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30 Seconds to Mars Almost Ruined by Lawsuit

30 Seconds to Mars

30 Seconds to Mars were almost destroyed by a legal battle. The group admit their future was in doubt when Virgin Records and EMI Music sued them for $30 million in 2009, citing breach of contract, and because the sum was so huge, the band had no choice but to fight the case in order to save their futures.

"The last record we had quite a few problems. We battled our record company. They sued us for $30 million. We made a film about it called Artifact, a documentary that is coming out later this summer. It was mind-blowing, The number was too big to conceptualize it but it was very real. Not only was there the financial risk at stake but there was the risk of losing our careers. We felt we had an important and just fight. I am glad we stood up for what we believed in. Ultimately we were victorious and we are here. The story went exactly as it was supposed too," frontmnan Jared Leto said.

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Apple signs up EMI Music to be part of cloud music service

Posted by Andru Edwards Categories: Apple, Corporate News, Music,

Apple signs EMI

Apple has reportedly secured a licensing agreement with EMI Music, adding to an earlier deal with Warner Music Group in its alleged efforts to launch a cloud-based music locker for iTunes users.

If the CNET report is true, Apple only needs to close deals with Sony Music Entertainment and Universal Music Group now before it secures unprecedented, legitimate access to music from all "Big Four" labels.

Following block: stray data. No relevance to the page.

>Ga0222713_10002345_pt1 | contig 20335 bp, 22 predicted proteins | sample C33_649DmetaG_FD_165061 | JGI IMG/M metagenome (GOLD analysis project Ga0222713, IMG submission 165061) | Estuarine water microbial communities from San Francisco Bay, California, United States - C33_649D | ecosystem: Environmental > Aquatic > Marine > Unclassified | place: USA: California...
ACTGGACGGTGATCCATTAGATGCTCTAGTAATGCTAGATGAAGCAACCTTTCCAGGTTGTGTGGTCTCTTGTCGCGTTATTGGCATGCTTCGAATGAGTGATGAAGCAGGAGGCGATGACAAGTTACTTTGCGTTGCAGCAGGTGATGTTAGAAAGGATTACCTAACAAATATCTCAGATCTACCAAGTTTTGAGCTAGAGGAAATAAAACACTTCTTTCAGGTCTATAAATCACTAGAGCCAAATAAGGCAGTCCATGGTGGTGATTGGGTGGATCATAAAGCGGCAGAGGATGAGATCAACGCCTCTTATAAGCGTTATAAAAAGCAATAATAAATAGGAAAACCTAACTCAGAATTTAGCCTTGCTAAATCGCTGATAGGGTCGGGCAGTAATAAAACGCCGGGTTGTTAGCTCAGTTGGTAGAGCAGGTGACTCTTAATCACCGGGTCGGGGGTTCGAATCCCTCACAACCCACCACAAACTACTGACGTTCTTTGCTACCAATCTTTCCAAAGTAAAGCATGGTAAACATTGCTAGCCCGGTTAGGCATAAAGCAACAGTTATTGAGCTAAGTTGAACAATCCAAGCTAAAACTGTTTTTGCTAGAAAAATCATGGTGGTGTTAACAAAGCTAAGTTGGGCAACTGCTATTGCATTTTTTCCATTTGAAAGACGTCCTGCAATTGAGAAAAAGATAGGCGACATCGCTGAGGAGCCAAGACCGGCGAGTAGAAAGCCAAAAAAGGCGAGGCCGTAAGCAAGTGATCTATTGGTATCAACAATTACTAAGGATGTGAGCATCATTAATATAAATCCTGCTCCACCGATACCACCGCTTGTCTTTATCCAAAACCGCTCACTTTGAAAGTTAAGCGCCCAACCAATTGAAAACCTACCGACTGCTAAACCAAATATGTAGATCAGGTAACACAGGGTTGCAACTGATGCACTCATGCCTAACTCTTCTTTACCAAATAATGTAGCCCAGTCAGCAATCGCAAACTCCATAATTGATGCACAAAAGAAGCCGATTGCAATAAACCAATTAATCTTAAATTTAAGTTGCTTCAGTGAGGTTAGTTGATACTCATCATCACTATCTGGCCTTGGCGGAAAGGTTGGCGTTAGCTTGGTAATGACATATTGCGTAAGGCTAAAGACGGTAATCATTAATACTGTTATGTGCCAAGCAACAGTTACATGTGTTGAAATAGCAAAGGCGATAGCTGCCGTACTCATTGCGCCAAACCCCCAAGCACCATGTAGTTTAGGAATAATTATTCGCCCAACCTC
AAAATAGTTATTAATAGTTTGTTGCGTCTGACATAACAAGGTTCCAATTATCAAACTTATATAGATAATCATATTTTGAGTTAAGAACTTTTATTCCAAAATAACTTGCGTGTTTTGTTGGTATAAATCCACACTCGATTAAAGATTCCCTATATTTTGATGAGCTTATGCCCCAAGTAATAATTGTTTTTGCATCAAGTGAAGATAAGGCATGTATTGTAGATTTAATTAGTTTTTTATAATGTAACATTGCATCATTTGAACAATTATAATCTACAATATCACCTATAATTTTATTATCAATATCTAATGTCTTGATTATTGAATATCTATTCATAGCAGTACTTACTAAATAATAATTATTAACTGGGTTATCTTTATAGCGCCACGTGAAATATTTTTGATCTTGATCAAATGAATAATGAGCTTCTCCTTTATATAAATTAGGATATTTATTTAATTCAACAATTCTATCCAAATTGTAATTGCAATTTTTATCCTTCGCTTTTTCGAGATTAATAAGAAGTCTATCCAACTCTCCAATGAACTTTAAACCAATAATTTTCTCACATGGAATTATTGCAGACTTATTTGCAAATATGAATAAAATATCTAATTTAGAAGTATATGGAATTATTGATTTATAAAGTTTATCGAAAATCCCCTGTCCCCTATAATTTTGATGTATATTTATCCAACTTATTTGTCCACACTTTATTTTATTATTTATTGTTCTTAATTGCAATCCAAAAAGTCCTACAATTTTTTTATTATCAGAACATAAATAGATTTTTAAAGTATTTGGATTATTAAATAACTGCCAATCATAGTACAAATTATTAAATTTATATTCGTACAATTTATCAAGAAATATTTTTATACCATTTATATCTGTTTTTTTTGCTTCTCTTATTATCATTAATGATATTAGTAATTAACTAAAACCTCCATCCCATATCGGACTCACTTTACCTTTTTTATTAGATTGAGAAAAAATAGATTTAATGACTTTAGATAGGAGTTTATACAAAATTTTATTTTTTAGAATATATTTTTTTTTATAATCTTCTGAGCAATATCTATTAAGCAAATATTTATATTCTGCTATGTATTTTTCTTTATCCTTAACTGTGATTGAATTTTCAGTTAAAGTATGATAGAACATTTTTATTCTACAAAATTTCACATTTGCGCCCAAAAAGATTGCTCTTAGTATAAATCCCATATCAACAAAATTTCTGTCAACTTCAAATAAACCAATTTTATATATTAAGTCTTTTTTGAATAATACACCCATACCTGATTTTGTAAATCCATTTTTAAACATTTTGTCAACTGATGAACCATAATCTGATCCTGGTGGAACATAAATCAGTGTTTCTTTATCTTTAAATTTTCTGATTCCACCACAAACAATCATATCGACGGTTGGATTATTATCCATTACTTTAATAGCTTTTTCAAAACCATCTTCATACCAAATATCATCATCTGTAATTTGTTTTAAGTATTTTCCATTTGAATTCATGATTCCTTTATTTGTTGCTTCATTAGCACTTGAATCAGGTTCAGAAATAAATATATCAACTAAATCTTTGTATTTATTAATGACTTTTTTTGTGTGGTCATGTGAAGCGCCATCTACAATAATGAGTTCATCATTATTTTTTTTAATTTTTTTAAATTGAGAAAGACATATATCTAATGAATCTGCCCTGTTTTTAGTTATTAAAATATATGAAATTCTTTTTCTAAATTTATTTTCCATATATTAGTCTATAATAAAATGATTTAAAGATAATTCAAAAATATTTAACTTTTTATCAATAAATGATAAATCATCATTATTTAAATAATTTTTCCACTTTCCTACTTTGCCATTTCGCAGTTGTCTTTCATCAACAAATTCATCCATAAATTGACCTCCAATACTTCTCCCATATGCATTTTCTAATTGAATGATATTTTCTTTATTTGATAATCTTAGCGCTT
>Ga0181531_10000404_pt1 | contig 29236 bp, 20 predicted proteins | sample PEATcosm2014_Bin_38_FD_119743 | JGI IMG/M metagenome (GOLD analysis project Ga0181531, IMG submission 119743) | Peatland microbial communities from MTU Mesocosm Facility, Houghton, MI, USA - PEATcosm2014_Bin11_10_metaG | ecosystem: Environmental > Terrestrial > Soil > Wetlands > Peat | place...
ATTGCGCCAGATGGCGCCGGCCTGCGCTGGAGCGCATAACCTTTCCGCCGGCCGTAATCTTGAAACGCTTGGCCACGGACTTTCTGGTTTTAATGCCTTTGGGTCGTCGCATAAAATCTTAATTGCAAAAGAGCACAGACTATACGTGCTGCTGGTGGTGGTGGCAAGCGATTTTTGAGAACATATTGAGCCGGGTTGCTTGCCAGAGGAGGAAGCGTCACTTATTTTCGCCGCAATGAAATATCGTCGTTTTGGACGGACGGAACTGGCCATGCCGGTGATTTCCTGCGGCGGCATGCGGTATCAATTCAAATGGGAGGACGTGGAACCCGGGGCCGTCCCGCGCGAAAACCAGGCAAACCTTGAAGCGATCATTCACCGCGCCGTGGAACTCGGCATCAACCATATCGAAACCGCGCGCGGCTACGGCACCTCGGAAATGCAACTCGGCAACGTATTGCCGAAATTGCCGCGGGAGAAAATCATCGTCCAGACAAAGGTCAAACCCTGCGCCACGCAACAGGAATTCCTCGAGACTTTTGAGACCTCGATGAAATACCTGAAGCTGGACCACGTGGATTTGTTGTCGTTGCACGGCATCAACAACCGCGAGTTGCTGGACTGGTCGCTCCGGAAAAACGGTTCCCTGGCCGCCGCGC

In March, Amazon launched its cloud music locker without such rights and faced threats of legal action; it is now reportedly in talks with the labels to secure licensing agreements. Google launched Google Music at its Google I/O event a couple weeks ago.

In April, CNET reported that Apple had inked a deal with Warner Music and "at least one of the remaining three" major music labels. Apple has not officially acknowledged the development of a cloud-based music storage service, but speculation is rife after reports "confirming" the development with unnamed sources. Furthermore, the company recently built a massive data center in North Carolina, reportedly meant to host a video streaming service.

Click to continue reading Apple signs up EMI Music to be part of cloud music service